Using inexpensive cell phones along with open source software computer science Ph.D. student Denis Foo Kune at the University of Minnesota, along associate professors Nick Hopper and Yongdae Kim as well as undergraduate student John Koelndorfer, has shown that any third party can track the location of your cell phone without your knowledge.
This happens because cell phone towers need to track subscribers in order to provide an efficient service so as Foo Kune puts it your cell phone network has to at least loosely track your phone within large regions which means like CB radios of the past the tower will broadcast a page to your phone and then wait for your phone to respond.
Due to this need to loosely track your phone the group at the university has been able to demonstrate that accessing the cell phone user’s location information is fairly easy.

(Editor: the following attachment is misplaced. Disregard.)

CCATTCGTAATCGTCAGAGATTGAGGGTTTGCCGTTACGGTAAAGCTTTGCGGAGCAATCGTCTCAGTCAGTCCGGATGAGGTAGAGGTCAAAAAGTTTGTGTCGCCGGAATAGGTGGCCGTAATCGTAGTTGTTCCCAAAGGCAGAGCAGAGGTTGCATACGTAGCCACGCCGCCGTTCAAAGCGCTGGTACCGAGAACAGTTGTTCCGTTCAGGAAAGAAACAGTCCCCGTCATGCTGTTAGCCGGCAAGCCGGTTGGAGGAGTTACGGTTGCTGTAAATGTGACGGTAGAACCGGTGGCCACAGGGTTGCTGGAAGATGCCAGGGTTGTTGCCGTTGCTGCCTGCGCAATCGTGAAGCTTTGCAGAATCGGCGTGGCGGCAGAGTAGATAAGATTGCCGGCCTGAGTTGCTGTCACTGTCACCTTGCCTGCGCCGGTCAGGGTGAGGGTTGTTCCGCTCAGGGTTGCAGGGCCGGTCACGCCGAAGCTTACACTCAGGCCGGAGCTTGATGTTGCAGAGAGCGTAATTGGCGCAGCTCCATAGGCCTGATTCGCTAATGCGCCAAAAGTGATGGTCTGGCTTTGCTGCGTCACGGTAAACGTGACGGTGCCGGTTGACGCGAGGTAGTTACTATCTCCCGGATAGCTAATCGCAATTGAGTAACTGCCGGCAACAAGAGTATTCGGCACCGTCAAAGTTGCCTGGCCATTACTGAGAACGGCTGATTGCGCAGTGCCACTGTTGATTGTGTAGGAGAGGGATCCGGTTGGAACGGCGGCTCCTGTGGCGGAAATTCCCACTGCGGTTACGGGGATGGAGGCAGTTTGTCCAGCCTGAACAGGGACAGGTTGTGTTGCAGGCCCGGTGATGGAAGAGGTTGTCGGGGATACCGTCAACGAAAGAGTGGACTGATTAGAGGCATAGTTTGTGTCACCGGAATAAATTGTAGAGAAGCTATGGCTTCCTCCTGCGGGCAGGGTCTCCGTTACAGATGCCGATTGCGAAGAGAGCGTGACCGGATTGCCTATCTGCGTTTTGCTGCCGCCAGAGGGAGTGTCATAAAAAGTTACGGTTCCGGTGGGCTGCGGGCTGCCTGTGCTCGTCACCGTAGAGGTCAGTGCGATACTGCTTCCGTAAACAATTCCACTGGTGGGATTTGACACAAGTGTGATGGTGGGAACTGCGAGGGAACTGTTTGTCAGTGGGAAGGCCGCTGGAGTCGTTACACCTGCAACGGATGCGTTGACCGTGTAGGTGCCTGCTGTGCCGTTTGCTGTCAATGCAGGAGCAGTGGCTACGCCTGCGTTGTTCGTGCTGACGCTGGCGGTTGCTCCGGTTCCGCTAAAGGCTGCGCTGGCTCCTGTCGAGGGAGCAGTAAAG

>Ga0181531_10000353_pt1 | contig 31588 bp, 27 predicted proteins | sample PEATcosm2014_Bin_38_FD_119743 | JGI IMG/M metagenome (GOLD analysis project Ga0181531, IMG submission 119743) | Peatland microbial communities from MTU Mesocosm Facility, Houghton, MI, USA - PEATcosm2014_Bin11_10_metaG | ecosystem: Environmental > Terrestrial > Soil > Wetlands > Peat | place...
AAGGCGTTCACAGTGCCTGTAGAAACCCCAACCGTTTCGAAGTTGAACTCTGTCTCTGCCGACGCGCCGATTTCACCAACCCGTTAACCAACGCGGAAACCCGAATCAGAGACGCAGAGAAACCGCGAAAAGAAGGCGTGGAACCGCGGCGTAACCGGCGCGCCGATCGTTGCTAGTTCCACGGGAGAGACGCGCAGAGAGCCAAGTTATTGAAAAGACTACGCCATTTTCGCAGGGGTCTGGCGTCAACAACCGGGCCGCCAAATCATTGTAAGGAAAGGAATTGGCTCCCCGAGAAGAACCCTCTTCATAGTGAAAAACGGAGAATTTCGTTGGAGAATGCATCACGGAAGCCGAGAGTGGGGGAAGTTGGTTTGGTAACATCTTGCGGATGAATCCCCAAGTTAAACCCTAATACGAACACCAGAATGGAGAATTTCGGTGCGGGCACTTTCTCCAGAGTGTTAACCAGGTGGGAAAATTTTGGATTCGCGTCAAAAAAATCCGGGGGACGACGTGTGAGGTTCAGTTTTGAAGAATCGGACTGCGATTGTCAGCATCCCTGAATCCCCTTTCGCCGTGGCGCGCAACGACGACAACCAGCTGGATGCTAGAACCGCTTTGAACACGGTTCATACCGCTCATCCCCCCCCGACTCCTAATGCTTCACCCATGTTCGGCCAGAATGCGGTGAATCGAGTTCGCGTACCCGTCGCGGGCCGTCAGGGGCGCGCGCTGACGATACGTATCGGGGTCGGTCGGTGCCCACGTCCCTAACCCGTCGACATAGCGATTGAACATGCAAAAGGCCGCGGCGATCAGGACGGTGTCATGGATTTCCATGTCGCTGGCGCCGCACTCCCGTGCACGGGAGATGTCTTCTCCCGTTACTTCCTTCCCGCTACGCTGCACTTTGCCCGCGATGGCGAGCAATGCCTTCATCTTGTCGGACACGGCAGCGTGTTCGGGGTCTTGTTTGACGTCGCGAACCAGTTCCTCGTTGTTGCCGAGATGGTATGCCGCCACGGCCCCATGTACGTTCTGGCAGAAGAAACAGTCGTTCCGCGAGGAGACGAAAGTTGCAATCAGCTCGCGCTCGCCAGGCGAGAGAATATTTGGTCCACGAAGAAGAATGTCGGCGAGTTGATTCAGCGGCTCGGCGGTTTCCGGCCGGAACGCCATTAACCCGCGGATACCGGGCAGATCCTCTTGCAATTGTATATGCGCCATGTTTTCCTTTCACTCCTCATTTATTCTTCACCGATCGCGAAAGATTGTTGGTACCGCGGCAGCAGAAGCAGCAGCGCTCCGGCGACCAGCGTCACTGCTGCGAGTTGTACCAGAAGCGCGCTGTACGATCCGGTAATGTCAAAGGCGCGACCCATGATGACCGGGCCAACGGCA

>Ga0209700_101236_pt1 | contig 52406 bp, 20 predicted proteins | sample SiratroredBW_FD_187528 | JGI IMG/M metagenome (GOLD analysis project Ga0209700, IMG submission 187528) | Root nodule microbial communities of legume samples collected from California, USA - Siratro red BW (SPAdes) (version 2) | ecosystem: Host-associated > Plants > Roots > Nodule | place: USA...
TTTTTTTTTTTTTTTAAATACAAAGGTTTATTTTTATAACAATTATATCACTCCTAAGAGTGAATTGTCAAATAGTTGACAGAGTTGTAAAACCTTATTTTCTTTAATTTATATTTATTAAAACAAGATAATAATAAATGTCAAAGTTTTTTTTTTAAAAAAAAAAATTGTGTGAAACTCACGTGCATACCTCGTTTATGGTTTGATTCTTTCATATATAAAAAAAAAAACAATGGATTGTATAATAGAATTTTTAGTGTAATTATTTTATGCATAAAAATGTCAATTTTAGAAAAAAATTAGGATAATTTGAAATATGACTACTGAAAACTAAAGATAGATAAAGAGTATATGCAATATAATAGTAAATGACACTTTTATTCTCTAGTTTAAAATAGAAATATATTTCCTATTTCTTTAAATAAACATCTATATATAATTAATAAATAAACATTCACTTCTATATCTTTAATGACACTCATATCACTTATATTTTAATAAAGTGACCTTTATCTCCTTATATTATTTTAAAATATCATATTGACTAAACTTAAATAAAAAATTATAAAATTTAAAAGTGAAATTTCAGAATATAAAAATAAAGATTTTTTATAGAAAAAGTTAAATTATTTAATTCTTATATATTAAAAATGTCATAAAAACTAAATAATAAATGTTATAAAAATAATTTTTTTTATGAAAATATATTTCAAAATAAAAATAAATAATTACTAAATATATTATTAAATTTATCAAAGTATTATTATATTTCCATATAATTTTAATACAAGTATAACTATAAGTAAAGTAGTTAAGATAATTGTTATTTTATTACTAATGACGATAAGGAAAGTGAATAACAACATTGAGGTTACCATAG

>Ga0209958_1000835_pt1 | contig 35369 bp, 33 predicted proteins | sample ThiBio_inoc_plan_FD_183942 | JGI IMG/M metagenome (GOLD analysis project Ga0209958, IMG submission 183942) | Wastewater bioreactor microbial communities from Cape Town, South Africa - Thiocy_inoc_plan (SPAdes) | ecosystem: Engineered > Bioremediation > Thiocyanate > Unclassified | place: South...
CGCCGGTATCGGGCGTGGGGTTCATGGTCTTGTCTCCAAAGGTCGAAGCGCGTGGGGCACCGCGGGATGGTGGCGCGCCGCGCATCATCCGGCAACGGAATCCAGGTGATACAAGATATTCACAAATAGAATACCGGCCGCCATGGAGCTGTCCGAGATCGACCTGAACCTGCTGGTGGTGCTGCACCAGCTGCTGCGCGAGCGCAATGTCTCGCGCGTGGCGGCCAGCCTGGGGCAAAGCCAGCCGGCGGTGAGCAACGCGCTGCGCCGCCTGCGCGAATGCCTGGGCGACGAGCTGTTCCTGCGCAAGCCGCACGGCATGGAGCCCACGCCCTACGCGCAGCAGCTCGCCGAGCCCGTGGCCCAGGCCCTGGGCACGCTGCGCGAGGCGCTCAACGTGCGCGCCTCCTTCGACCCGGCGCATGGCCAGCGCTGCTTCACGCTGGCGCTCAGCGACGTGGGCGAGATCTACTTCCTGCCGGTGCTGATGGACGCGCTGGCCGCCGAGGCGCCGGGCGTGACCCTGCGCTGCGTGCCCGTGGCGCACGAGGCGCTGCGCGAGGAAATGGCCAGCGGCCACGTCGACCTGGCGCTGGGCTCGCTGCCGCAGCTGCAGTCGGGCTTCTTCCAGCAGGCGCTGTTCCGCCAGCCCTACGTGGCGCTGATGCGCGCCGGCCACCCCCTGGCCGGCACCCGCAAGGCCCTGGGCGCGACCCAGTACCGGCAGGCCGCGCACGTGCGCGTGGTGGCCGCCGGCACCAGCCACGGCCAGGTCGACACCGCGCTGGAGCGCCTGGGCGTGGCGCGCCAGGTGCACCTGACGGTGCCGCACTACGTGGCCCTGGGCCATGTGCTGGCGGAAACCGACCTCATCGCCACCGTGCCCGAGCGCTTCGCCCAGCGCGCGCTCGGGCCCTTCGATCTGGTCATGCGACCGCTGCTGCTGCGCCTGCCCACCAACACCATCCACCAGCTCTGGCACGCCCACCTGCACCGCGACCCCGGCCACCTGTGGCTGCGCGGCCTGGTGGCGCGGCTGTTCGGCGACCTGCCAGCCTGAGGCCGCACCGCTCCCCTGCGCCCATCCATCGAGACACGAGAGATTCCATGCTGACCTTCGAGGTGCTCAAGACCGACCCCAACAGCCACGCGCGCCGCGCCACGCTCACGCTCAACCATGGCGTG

“It has a low entry barrier,” Foo Kune said. “Being attainable through open source projects running on commodity software.”
Using an inexpensive phone and open source software, the researchers were able to track the location of cell phone users without their knowledge on the Global System for Mobile Communications (GSM) network, the predominant worldwide network.
In a field test, the research group was able to track the location of a test subject within a 10-block area as the subject traveled across an area of Minneapolis at a walking pace. The researchers used readily available equipment and no direct help from the service provider.
The group explains their work in a recently presented at the 19th Annual Network & Distributed System Security Symposium and was titled “Location Leaks on the GSM Air Interface”. The group has also contacted AT&T and Nokia with some low-cost options that could be implemented without changing the hardware.
What are the chances that those options will end up being utilized?